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Can Debt For An Adult Child's College Expenses Be Considered Marital Property?

A recent second district court of appeals case found that debt the Husband incurred on behalf of an adult child during the marriage was considered marital property. In Wagner v. Wagner, the Husband charged approximately $13,500.00 on a credit card for the parties adult child’s college expenses. The charges were made 5 days before the Wife filed her petition for dissolution of marriage. The trial court found that this was the Husband’s non-marital property. However, the appellate court overturned the trial court’s ruling.

Marital liabilities include "liabilities incurred during the marriage, individually by either spouse or jointly by them." § 61.075(6)(a)(1)(a), Fla. Stat. (2011). Unless the parties have a valid separation agreement, the date of the filing of the petition for dissolution is the cut-off date for determining whether assets and liabilities are classified as marital. See § 61.075(7).
"All assets acquired and liabilities incurred by either spouse subsequent to the date of the marriage and not specifically established as nonmarital assets or liabilities are presumed to be marital assets and liabilities." § 61.075(8). To overcome the presumption, a party must show "that the assets and liabilities are nonmarital assets and liabilities."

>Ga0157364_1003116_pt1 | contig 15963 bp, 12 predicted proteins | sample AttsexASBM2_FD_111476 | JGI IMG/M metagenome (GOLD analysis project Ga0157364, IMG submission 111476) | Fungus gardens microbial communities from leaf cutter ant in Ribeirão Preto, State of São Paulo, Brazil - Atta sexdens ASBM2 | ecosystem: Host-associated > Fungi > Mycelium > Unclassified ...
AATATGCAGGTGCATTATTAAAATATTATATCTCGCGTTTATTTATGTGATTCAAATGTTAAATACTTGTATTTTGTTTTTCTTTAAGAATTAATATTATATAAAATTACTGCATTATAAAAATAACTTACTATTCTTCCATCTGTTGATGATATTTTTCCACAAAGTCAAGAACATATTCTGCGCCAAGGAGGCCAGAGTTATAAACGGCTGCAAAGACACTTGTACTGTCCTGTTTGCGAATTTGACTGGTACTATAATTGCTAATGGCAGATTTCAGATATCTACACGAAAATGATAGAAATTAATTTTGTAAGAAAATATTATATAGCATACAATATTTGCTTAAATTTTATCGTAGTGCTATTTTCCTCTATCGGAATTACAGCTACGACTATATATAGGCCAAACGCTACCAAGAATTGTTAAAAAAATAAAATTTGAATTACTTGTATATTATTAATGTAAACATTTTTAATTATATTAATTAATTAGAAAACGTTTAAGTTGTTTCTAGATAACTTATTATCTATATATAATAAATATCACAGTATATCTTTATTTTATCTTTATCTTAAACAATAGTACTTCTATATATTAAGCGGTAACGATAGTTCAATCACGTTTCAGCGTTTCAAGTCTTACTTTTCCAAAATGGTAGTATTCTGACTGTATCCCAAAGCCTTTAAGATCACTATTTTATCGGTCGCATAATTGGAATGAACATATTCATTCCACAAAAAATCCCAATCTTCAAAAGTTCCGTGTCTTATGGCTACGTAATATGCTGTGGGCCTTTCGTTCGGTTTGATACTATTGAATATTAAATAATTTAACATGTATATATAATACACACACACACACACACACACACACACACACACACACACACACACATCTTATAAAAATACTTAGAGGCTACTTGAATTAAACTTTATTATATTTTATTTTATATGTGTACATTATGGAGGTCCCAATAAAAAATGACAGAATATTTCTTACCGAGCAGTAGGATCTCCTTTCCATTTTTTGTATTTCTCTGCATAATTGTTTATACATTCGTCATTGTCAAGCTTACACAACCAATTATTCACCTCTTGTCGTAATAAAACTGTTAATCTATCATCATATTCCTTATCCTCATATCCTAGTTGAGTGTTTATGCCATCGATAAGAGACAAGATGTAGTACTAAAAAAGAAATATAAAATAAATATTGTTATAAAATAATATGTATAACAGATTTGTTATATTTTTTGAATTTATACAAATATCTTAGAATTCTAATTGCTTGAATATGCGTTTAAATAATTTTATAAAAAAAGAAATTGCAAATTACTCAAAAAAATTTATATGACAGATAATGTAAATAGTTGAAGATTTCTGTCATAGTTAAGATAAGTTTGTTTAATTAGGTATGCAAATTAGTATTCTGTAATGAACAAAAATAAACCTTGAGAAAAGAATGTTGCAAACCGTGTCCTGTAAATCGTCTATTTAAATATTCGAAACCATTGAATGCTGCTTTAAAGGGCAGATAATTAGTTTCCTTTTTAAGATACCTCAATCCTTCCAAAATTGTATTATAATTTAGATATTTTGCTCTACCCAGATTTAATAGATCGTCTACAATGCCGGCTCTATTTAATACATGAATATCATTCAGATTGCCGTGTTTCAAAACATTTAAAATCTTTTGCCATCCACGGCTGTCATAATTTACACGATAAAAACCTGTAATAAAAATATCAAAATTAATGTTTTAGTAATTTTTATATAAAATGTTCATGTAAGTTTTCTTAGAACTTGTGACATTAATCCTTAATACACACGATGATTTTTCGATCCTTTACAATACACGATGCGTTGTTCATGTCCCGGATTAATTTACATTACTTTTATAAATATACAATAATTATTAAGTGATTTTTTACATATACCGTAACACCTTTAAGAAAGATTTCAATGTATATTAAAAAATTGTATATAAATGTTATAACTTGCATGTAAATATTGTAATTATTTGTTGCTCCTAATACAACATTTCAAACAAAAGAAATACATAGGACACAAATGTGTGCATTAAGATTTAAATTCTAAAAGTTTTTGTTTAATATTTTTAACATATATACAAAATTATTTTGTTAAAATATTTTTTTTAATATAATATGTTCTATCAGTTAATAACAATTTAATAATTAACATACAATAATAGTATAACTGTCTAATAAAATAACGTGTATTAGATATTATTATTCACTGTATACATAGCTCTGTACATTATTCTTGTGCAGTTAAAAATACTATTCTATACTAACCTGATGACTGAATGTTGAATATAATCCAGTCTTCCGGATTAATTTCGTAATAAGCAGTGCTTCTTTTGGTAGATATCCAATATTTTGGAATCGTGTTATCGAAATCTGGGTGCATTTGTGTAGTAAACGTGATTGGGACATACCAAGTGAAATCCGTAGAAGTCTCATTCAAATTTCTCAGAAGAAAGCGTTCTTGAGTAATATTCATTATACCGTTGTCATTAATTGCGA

Because the parties did not enter into a marital settlement agreement, the pertinent date to determine whether assets and liabilities are marital or nonmarital is June 27, 2011, when the Wife filed the petition for dissolution. The Husband charged - 4 - the college expenses on June 22 and 23, 2011, before the Wife filed the petition; thus, the credit card charges are presumed to be a marital debt. See § 61.075(7), (8). The Wife did not make a showing that the college charges were nonmarital liabilities.

The trial court may consider a party's intentional waste or depletion of marital assets to do equity and justice between the parties. The trial court did not make a finding of waste of marital assets to justify an unequal distribution. In fact, the trial court “hope[d] that both parenting partners would take part in funding the Davidson College expenses outside of Court.” Therefore, the debt was considered to be a marital debt. The valuation of assets and determination of marital versus non-marital assets can be complicated. It is best that you contact your expert family law attorney to discuss these issues in detail in order to adequately protect your interest in marital property.

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